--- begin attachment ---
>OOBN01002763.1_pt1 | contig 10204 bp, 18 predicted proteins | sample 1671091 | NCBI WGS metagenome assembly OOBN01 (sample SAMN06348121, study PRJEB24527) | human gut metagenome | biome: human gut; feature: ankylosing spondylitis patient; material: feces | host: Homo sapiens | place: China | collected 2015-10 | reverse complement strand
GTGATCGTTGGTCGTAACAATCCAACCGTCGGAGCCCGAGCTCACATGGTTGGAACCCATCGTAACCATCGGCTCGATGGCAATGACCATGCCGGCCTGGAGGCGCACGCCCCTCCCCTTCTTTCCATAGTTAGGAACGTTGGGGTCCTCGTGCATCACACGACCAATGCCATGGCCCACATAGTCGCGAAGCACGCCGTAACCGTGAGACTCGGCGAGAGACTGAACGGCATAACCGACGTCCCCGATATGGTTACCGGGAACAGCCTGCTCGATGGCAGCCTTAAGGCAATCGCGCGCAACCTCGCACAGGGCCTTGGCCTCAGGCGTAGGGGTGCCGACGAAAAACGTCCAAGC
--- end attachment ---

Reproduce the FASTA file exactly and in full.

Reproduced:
>OOBN01002763.1_pt1 | contig 10204 bp, 18 predicted proteins | sample 1671091 | NCBI WGS metagenome assembly OOBN01 (sample SAMN06348121, study PRJEB24527) | human gut metagenome | biome: human gut; feature: ankylosing spondylitis patient; material: feces | host: Homo sapiens | place: China | collected 2015-10 | reverse complement strand
GTGATCGTTGGTCGTAACAATCCAACCGTCGGAGCCCGAGCTCACATGGTTGGAACCCATCGTAACCATCGGCTCGATGGCAATGACCATGCCGGCCTGGAGGCGCACGCCCCTCCCCTTCTTTCCATAGTTAGGAACGTTGGGGTCCTCGTGCATCACACGACCAATGCCATGGCCCACATAGTCGCGAAGCACGCCGTAACCGTGAGACTCGGCGAGAGACTGAACGGCATAACCGACGTCCCCGATATGGTTACCGGGAACAGCCTGCTCGATGGCAGCCTTAAGGCAATCGCGCGCAACCTCGCACAGGGCCTTGGCCTCAGGCGTAGGGGTGCCGACGAAAAACGTCCAAGC